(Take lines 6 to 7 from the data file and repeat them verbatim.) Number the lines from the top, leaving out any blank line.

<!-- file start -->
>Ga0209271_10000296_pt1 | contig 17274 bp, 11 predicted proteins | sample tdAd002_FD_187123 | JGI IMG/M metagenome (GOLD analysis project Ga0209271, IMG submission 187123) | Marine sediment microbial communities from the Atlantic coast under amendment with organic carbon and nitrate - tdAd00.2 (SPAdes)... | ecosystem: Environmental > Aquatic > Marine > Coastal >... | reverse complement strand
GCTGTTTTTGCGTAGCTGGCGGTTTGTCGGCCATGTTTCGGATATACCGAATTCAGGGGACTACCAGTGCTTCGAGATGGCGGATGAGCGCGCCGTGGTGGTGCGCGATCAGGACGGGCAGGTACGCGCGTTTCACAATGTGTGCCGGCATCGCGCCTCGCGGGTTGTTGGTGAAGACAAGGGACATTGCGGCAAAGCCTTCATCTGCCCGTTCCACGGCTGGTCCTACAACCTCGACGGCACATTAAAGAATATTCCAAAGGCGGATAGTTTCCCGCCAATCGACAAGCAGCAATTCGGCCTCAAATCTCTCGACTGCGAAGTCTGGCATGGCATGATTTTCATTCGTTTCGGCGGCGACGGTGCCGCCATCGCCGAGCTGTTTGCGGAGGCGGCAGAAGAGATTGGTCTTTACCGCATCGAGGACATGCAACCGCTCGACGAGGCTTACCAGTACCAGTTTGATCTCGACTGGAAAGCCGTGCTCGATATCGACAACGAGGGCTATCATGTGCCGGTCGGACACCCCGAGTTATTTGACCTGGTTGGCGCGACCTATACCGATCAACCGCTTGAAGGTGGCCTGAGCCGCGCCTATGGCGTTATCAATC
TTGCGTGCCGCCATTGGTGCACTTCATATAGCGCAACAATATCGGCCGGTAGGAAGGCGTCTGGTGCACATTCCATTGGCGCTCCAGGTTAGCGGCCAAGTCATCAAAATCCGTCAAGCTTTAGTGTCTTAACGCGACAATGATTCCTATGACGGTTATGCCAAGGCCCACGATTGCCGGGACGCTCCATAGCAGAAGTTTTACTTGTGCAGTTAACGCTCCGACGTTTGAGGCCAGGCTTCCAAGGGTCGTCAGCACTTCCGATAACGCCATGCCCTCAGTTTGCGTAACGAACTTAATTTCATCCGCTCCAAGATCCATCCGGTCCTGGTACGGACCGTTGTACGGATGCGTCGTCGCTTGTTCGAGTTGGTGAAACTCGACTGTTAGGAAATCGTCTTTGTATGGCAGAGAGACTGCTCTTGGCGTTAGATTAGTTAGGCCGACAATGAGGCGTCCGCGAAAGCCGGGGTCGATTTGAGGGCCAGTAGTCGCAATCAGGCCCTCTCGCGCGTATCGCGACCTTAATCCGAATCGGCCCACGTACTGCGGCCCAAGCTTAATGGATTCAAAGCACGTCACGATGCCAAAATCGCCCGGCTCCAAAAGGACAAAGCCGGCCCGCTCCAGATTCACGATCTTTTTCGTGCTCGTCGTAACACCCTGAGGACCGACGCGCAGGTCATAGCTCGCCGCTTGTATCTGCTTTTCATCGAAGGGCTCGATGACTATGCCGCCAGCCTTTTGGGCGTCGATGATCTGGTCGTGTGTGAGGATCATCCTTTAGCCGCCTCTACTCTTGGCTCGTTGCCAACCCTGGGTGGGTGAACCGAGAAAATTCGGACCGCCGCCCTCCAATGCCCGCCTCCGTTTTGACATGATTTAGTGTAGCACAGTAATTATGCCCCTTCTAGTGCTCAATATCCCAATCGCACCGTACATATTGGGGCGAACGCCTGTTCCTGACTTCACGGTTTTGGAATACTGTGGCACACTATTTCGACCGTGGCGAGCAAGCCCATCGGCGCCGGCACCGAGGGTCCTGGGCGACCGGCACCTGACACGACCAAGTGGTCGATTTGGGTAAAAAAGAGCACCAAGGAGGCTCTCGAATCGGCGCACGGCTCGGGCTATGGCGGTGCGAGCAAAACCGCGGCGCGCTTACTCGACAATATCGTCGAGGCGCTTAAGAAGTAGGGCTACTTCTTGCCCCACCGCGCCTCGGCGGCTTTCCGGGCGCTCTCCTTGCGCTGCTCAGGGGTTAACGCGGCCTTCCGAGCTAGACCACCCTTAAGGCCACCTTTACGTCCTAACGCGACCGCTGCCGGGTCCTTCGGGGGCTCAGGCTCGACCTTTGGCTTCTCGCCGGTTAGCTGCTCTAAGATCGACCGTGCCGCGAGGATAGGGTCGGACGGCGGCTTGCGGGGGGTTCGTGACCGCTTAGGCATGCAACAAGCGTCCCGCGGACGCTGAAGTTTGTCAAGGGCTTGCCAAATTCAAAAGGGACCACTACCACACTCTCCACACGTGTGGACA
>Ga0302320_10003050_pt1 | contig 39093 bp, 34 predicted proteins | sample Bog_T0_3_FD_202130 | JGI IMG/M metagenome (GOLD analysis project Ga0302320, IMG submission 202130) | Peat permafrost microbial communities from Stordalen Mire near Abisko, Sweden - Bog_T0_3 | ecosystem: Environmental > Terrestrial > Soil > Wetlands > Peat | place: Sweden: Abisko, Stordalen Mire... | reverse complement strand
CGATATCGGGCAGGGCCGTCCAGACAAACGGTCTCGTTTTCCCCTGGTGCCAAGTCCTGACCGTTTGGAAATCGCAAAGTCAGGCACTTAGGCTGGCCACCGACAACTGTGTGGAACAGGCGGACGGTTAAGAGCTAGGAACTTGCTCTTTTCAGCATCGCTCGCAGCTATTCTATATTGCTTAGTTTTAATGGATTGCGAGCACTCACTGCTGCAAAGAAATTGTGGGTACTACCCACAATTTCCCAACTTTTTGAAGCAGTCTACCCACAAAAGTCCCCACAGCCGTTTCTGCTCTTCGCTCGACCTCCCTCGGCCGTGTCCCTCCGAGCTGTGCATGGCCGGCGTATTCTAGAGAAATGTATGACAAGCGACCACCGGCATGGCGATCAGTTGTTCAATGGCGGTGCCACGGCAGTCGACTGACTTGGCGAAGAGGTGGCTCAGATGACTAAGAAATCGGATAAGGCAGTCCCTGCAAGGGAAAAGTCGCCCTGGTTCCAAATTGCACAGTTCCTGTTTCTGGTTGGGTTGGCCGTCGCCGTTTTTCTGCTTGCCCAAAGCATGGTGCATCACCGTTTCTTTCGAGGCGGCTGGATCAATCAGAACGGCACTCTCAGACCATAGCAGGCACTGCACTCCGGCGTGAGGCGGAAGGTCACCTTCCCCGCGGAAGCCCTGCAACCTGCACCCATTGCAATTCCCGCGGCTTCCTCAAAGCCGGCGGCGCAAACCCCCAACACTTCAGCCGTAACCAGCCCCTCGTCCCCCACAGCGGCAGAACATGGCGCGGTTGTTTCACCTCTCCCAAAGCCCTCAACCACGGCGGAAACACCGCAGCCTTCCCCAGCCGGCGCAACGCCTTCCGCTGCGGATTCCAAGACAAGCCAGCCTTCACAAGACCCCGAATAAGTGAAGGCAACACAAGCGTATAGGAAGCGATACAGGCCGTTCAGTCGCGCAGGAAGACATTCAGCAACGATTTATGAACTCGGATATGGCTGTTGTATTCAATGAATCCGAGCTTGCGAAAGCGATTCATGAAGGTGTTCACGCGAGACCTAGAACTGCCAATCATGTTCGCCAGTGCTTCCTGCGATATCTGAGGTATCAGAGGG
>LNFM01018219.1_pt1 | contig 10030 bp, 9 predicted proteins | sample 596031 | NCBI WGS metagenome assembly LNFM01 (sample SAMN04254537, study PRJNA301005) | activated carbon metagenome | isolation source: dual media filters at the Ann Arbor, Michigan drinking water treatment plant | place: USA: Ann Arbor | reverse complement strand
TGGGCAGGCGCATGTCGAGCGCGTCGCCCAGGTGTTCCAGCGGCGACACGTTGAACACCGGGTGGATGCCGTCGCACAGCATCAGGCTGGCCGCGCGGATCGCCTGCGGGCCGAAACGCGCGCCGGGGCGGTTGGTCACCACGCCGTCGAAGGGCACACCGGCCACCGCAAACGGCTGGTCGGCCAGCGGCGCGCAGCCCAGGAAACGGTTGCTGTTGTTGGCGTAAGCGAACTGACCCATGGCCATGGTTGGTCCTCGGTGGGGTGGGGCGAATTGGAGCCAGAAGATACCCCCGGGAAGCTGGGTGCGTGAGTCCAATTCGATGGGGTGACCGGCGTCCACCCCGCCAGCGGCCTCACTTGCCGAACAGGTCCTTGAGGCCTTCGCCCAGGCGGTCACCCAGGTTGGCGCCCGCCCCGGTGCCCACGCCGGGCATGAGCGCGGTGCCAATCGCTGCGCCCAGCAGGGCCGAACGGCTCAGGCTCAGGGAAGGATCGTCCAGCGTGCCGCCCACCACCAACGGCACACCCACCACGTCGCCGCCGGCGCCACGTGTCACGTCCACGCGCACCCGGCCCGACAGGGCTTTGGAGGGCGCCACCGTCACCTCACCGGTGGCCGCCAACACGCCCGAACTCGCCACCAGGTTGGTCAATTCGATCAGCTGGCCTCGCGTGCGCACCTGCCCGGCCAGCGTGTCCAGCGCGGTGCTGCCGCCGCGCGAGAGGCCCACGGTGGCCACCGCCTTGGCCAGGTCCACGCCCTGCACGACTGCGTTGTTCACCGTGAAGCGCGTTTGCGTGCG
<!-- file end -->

>LNFM01018219.1_pt1 | contig 10030 bp, 9 predicted proteins | sample 596031 | NCBI WGS metagenome assembly LNFM01 (sample SAMN04254537, study PRJNA301005) | activated carbon metagenome | isolation source: dual media filters at the Ann Arbor, Michigan drinking water treatment plant | place: USA: Ann Arbor | reverse complement strand
TGGGCAGGCGCATGTCGAGCGCGTCGCCCAGGTGTTCCAGCGGCGACACGTTGAACACCGGGTGGATGCCGTCGCACAGCATCAGGCTGGCCGCGCGGATCGCCTGCGGGCCGAAACGCGCGCCGGGGCGGTTGGTCACCACGCCGTCGAAGGGCACACCGGCCACCGCAAACGGCTGGTCGGCCAGCGGCGCGCAGCCCAGGAAACGGTTGCTGTTGTTGGCGTAAGCGAACTGACCCATGGCCATGGTTGGTCCTCGGTGGGGTGGGGCGAATTGGAGCCAGAAGATACCCCCGGGAAGCTGGGTGCGTGAGTCCAATTCGATGGGGTGACCGGCGTCCACCCCGCCAGCGGCCTCACTTGCCGAACAGGTCCTTGAGGCCTTCGCCCAGGCGGTCACCCAGGTTGGCGCCCGCCCCGGTGCCCACGCCGGGCATGAGCGCGGTGCCAATCGCTGCGCCCAGCAGGGCCGAACGGCTCAGGCTCAGGGAAGGATCGTCCAGCGTGCCGCCCACCACCAACGGCACACCCACCACGTCGCCGCCGGCGCCACGTGTCACGTCCACGCGCACCCGGCCCGACAGGGCTTTGGAGGGCGCCACCGTCACCTCACCGGTGGCCGCCAACACGCCCGAACTCGCCACCAGGTTGGTCAATTCGATCAGCTGGCCTCGCGTGCGCACCTGCCCGGCCAGCGTGTCCAGCGCGGTGCTGCCGCCGCGCGAGAGGCCCACGGTGGCCACCGCCTTGGCCAGGTCCACGCCCTGCACGACTGCGTTGTTCACCGTGAAGCGCGTTTGCGTGCG